For the purposes of this exercise, though, we will take Mills and Perry at their word. If they are going to take a slow-and-steady approach, the most important strengths for the next Knicks coach should be are culture-building and player development. This organization desperately needs someone who can lay the foundation for the next era of New York basketball, connect with franchise player Kristaps Porzingis and help Frank Ntilikina and whoever they draft in June become the best players they can be. 

With that in mind, two candidates stand out as compelling choices for the Knicks: Villanova coach Jay Wright and former Memphis Grizzlies coach David Fizdale. 

Why Wright makes sense

This is not just a reaction to Villanova's two NCAA championships in the last three years (though that type of success doesn't hurt). It's more about how Wright has gotten the job done. He has been lauded as forward-thinking for the way he has approached team-building, and the Wildcats have looked a lot like NBA teams in terms of shot profile in recent seasons.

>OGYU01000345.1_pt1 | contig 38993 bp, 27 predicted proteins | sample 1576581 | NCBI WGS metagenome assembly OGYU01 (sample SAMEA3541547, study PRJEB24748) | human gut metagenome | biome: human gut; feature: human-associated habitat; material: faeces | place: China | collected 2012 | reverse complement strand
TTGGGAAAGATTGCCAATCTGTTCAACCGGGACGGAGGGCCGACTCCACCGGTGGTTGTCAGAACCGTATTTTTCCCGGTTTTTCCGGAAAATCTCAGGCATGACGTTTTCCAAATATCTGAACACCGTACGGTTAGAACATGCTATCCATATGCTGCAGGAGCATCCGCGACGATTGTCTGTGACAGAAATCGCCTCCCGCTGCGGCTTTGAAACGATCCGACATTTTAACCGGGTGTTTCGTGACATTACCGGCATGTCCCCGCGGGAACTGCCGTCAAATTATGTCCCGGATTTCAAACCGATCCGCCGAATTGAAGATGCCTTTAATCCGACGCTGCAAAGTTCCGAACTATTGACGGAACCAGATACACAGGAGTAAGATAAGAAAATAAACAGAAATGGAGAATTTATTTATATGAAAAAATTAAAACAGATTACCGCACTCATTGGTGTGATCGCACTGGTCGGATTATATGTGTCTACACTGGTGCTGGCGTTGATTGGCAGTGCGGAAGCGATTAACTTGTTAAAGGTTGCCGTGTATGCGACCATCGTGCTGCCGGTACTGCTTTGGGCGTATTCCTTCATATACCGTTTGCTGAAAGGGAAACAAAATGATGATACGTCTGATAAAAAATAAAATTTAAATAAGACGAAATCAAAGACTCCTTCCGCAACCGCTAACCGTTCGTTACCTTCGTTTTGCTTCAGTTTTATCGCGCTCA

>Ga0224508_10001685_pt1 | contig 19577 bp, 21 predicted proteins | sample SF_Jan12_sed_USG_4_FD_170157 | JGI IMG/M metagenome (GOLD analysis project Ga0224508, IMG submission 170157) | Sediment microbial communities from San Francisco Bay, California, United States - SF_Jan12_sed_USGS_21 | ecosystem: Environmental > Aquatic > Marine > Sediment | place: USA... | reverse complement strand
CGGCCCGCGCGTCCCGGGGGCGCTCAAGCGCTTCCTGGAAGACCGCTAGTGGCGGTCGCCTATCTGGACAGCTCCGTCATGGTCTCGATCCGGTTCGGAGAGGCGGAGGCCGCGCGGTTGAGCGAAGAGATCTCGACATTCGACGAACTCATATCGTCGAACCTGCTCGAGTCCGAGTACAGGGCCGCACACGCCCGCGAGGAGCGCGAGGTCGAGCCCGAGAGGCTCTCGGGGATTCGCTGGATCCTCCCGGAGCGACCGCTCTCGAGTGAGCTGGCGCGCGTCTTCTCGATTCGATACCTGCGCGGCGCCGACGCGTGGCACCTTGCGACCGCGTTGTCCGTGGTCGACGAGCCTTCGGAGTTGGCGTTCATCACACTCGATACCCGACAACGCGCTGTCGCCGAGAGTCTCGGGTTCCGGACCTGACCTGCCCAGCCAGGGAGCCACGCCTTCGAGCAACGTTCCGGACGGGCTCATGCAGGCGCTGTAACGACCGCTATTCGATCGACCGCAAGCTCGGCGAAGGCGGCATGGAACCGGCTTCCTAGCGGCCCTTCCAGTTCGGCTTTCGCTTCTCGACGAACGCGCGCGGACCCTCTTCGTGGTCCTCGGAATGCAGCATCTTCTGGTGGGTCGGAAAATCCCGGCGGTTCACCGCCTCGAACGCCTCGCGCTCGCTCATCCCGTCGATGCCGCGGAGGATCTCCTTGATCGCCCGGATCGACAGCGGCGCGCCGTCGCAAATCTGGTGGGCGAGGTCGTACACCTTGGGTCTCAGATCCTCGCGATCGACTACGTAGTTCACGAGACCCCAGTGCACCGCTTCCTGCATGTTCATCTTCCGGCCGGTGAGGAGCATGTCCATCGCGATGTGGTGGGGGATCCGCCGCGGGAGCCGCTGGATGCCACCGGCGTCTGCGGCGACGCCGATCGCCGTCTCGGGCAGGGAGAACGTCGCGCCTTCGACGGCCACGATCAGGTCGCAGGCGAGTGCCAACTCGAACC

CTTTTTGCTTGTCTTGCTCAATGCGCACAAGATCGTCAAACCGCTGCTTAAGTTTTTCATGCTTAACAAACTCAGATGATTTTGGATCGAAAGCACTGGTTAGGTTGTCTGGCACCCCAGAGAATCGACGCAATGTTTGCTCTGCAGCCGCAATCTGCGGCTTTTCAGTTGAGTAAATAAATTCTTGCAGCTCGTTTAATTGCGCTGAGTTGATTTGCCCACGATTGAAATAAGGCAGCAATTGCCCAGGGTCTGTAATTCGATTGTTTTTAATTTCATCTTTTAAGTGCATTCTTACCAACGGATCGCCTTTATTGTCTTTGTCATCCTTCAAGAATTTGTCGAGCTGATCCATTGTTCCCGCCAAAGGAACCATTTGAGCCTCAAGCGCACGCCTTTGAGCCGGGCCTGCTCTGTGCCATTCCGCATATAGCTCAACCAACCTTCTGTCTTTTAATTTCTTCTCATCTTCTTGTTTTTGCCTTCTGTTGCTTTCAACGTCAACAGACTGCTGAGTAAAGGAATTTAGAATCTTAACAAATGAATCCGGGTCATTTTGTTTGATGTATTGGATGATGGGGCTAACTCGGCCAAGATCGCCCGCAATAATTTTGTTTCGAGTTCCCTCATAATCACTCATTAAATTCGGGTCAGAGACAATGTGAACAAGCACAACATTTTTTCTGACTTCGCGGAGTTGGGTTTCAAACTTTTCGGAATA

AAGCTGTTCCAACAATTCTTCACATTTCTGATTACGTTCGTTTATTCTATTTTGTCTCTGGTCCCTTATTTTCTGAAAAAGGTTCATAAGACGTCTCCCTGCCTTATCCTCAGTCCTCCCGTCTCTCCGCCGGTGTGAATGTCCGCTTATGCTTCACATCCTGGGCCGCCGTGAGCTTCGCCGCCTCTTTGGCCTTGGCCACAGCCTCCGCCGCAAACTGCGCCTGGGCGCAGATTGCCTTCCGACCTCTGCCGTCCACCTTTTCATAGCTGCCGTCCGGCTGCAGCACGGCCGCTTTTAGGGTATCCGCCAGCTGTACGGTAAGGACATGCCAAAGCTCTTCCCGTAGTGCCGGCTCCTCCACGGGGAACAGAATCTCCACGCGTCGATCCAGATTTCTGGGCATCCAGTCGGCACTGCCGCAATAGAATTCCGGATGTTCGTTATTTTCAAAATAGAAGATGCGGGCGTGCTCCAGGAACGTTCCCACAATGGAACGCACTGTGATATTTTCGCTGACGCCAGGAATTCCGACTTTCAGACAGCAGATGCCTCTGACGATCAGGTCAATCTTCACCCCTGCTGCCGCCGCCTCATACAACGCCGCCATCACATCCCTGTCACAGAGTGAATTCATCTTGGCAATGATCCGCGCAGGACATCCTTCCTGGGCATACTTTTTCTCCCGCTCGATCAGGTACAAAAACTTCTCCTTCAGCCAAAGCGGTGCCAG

"Jay's almost kind of re-written the formula in terms of recruiting and style of play," former Cleveland Cavaliers general manager David Griffin said on a recent episode of The Woj Pod

Griffin went as far as comparing Wright's situation to that of Brad Stevens before he left Butler for the Boston Celtics. Wright will have many opportunities to jump to the NBA if he decides that's the way he wants to go, and if the Knicks do end up talking to him, you'd have to think of it as both parties interviewing each other. Stevens went to Boston because he believed in general manager Danny Ainge and owner Wyc Grousbeck. It was a stable situation, and the Celtics gave him a six-year contract.  

New York should consider trying to lure Wright with the same kind of long-term deal. They also can afford to double his salary, as Wright made $2.58 million last year, according to USA Today. He has a track record of player development, playing outside-the-box lineups and building a program that reflects what he believes in. He has a strong personality but little ego. As a college coach making the transition to the NBA, he would not act like he has all the answers. And Wright is tough.